It was a bit of a surprise then to see the RevSpace forge, and I found myself borrowing a blacksmith’s apron to protect my smart officewear and grabbing a bit of rebar. I set to and made a pretty simple standard of the dilletante blacksmith, a poker with a ring on one end. Hammer one end of the rebar down to a point, square off the other end for just over 3 times the diameter of the ring, then bend a right angle and form the ring on the pointy end of the anvil. Ten minutes or so of fun in the Dutch sunshine. Working a forge unexpectedly brought with it a bit of a revelation. I may not be a smith of a high standard, but I have a set of skills by virtue of my upbringing that I had to some extent ignored.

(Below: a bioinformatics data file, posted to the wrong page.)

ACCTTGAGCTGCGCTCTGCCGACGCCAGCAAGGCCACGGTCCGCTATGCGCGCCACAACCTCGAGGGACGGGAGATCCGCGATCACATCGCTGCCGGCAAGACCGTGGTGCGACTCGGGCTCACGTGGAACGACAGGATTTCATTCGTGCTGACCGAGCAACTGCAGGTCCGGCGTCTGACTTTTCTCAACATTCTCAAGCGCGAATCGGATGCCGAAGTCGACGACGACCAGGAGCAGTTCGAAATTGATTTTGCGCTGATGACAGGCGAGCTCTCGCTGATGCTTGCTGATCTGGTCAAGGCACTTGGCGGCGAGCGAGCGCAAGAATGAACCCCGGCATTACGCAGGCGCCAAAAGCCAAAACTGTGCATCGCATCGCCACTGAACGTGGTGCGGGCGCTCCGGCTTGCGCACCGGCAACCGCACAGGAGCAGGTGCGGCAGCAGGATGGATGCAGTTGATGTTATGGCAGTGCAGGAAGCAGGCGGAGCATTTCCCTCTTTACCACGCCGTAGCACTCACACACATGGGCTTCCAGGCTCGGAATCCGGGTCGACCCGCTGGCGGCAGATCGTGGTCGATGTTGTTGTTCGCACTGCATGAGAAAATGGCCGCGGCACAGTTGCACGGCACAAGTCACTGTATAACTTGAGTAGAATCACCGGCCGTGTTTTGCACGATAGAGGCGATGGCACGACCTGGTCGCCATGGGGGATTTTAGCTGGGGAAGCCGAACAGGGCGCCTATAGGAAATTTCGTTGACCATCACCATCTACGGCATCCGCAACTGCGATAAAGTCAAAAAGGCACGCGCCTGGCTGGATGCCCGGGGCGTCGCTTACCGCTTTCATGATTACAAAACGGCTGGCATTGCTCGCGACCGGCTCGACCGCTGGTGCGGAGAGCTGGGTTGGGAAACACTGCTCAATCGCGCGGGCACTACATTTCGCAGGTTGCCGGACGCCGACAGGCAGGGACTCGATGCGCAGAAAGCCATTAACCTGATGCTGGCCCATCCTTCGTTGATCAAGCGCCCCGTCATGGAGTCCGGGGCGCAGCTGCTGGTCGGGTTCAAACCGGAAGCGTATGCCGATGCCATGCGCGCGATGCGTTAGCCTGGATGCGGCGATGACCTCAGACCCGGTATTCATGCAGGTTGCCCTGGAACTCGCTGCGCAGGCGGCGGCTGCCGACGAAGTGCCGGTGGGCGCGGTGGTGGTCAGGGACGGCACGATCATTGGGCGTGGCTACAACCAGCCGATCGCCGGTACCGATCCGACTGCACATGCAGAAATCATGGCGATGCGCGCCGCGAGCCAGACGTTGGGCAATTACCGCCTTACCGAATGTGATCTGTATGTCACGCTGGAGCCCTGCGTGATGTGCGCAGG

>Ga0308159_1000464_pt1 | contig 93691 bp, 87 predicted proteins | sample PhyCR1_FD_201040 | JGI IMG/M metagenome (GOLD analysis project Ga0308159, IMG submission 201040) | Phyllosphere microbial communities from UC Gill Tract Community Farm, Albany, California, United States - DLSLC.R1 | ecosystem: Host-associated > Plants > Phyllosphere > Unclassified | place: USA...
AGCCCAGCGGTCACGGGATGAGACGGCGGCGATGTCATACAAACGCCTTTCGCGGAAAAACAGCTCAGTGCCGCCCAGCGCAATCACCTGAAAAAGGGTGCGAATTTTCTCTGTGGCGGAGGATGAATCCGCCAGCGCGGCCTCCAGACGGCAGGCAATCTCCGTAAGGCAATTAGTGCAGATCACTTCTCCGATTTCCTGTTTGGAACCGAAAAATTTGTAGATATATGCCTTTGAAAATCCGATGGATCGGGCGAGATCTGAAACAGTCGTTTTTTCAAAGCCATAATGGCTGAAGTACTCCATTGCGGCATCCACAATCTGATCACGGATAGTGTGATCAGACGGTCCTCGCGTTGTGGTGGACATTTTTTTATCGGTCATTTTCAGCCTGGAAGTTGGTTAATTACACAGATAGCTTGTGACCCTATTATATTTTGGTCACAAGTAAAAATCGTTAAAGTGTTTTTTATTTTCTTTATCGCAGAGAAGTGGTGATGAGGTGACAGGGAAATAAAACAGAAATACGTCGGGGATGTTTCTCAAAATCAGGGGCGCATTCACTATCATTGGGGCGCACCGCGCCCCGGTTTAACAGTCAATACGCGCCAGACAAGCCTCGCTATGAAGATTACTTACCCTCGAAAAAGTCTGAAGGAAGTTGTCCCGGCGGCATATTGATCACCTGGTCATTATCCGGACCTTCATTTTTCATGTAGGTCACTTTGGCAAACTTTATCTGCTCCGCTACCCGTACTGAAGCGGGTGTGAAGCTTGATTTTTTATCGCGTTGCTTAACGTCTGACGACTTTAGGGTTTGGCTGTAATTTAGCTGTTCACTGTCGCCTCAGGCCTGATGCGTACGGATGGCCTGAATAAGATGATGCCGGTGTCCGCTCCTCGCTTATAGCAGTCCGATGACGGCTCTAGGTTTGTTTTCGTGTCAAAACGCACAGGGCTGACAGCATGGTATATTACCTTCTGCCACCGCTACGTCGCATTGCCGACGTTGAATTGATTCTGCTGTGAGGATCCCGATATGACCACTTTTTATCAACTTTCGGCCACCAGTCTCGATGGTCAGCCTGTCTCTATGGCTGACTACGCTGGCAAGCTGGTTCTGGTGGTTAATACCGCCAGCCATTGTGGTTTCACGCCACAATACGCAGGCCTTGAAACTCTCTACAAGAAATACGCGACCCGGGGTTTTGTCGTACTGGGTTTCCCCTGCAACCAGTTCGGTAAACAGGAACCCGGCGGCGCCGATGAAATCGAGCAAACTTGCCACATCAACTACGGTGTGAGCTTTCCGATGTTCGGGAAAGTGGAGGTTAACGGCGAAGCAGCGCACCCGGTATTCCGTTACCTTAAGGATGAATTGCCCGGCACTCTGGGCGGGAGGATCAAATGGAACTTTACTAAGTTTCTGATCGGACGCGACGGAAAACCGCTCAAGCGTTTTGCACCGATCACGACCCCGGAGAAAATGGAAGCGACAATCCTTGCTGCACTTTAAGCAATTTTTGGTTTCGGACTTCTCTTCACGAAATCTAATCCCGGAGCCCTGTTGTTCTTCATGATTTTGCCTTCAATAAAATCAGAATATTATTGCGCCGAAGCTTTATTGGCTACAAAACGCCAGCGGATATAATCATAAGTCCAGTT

Where others might have put effort into learning them, they’re things I just know. It had perhaps never occurred to me that maybe all my friends in this community didn’t learn how to do this by hanging round the forge next to the house they grew up in. If I have this knowledge merely by virtue of my upbringing, perhaps I should share some of it in a series of articles for those in our community who’ve always fancied a go at a forge but have no idea where to start.
What Is A Forge?